Perfecting his chess games with practice
To the human mind, the game of chess has an incomprehensible number of possible plays. Within just three moves on each side of the board, there can be nine million different configurations of game pieces. Chess, in these aspects, captivated freshman Aaron Chang as a preschooler and continues to motivate him in his pursuits in competitive chess.
“My first tournament was at Arcadia. I remember losing quite a bit of games since my opponents were much more experienced than I was,” Chang said. “Although my performance was not great I had a thrilling experience and learned a lot from the games I lost.”
Most recently, he placed second among 107 competitors at the 2015 Super State K-8 Championship. In preparation for chess tournaments, Chang takes weekly chess lessons, reads up on techniques and practices through online matches.
Previously, Chang devoted eight hours a week to the game, but since high school started, he now spends four hours a week practicing. He finds that the same focus and determination that he uses in chess are evident in his everyday life.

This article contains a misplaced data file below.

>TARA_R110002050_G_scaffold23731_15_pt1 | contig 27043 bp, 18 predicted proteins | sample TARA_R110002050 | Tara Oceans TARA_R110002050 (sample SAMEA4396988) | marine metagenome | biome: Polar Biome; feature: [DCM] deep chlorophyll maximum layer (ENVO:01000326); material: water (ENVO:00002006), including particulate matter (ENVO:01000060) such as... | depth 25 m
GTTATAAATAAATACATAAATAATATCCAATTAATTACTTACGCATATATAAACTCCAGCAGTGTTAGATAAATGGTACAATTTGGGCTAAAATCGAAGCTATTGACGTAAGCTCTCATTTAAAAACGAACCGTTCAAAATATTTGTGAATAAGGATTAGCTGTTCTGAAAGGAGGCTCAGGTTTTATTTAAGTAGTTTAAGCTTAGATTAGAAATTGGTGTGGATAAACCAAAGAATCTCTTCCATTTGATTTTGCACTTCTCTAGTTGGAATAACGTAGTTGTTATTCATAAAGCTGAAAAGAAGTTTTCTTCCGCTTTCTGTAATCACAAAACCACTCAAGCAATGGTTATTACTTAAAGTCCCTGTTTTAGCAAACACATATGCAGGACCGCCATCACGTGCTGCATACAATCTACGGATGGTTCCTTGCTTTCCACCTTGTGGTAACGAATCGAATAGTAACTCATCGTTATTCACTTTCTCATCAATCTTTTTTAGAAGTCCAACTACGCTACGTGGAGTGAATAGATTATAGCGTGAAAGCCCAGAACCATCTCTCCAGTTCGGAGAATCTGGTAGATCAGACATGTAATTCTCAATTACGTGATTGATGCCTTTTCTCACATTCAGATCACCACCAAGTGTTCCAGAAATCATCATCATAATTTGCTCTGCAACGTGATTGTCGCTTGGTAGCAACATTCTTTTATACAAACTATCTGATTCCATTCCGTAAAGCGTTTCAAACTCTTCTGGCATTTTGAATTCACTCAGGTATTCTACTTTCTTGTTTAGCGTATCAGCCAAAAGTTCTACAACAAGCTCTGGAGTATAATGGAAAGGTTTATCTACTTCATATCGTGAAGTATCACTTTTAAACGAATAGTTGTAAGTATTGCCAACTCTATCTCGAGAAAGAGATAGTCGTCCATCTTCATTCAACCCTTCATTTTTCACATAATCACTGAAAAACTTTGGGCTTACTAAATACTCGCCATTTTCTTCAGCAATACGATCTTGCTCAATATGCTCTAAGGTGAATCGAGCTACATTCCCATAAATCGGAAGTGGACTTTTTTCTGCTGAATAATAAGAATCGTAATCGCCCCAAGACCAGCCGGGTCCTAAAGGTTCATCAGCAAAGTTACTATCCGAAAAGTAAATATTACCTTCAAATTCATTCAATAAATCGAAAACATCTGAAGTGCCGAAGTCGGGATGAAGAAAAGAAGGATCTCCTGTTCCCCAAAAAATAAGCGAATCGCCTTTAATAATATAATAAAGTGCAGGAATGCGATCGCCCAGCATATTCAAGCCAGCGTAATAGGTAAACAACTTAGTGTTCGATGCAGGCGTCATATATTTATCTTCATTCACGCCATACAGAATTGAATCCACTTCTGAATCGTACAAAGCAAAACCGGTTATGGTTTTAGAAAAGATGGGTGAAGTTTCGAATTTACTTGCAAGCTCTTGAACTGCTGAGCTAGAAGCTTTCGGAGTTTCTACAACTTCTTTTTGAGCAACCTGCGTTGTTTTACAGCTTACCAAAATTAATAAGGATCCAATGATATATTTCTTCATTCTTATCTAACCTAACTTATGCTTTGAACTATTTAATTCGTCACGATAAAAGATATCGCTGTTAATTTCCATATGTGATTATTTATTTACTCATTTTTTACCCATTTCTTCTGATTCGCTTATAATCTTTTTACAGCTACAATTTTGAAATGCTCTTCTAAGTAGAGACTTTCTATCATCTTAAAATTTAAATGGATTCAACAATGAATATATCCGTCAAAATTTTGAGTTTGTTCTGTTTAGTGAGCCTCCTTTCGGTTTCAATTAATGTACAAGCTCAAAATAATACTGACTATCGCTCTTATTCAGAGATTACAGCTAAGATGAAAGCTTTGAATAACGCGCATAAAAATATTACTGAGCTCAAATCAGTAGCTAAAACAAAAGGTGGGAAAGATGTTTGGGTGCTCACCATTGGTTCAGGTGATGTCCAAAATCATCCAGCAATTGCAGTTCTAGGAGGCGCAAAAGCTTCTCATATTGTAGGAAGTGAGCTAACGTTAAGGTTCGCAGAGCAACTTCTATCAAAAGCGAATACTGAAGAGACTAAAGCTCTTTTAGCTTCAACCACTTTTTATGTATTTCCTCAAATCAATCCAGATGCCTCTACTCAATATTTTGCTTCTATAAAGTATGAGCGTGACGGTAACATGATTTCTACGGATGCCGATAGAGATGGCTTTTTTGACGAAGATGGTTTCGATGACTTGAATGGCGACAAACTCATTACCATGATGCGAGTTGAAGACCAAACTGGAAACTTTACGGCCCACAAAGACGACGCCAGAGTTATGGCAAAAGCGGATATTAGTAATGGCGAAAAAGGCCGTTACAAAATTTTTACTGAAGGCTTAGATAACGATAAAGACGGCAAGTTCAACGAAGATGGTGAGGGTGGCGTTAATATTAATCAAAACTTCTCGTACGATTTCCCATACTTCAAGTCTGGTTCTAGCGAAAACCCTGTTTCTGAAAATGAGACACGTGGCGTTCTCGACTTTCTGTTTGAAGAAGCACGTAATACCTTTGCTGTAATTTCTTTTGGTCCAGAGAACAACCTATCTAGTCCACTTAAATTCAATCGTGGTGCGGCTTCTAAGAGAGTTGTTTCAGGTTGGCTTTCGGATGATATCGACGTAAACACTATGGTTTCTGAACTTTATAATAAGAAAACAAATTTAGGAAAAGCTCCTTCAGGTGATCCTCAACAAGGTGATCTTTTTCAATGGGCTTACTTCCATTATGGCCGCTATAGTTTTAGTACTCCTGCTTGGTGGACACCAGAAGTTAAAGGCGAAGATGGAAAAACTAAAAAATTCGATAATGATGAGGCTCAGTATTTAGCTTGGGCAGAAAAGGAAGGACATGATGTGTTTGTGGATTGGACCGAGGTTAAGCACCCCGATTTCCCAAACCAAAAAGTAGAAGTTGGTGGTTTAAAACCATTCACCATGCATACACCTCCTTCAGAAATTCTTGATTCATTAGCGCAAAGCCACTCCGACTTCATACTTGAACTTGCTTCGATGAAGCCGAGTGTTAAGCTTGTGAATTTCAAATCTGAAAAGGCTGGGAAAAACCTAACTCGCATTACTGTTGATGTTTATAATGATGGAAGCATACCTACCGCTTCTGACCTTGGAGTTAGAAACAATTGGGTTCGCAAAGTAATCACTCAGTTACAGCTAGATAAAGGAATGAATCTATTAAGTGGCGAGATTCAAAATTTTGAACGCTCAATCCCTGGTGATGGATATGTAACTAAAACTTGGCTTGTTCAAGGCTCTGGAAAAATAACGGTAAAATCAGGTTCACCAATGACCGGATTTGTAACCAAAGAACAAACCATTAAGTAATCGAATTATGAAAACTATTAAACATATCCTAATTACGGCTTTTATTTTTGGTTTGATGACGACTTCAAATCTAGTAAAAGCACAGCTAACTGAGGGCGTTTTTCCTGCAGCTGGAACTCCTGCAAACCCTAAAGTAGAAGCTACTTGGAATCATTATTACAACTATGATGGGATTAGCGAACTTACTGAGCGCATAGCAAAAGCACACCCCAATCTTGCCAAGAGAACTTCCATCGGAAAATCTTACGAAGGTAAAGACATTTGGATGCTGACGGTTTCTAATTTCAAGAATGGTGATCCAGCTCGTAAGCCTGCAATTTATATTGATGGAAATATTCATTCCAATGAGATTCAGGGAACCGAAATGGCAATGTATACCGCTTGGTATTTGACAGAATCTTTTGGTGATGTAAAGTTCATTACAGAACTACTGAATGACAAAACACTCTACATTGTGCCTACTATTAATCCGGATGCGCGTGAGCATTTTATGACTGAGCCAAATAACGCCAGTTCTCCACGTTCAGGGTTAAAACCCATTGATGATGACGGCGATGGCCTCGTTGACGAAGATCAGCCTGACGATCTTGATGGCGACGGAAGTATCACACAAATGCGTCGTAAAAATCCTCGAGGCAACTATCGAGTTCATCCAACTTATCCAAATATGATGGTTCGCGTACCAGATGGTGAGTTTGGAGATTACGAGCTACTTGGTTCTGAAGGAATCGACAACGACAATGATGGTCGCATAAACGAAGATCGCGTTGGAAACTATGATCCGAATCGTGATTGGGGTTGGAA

“It [has] made me more patient and persevering. It takes a lot effort and time just to win one chess game. I have learned from chess to be more detail oriented and to not easily give up,” Chang said. “Also, I’ve learned that life is like a chess game. Every decision you make will significantly impact your future.”
As a sort of pre-game ritual, Chang takes naps in order to place himself in a calm mental state — not exactly what you would expect from a restless thinker who considers all options before making a move.
“[Chess] is not the fun game we all play for leisure. At the professional level, there is actually immense psychological pressure revolving around the board. CA good player should have the ability to overcome this pressure in order to win the game,” Chang said.
Chess is a game that can last from four to six hours. It can thus be both mentally and physically exhausting.
“Chess is such a mentally demanding and intense game as it requires one to have excellent reasoning, logic and calculation skills and [maturity],” Chang said.
Chess players must develop determination to succeed but must also accept failure. Chang, who experiences failures, also knows what it takes to win the game, as seen in his six-hour-long round of the Southern California Open.
“It took a lot of patience and calculation in order to break through my opponent’s defensive bastion. My time was getting low and I was starting to get frustrated. However, I was able to keep my cool and eventually won,” Chang said.
By Angela Zhang, Staff writer
Photo courtesy of Aaron Chang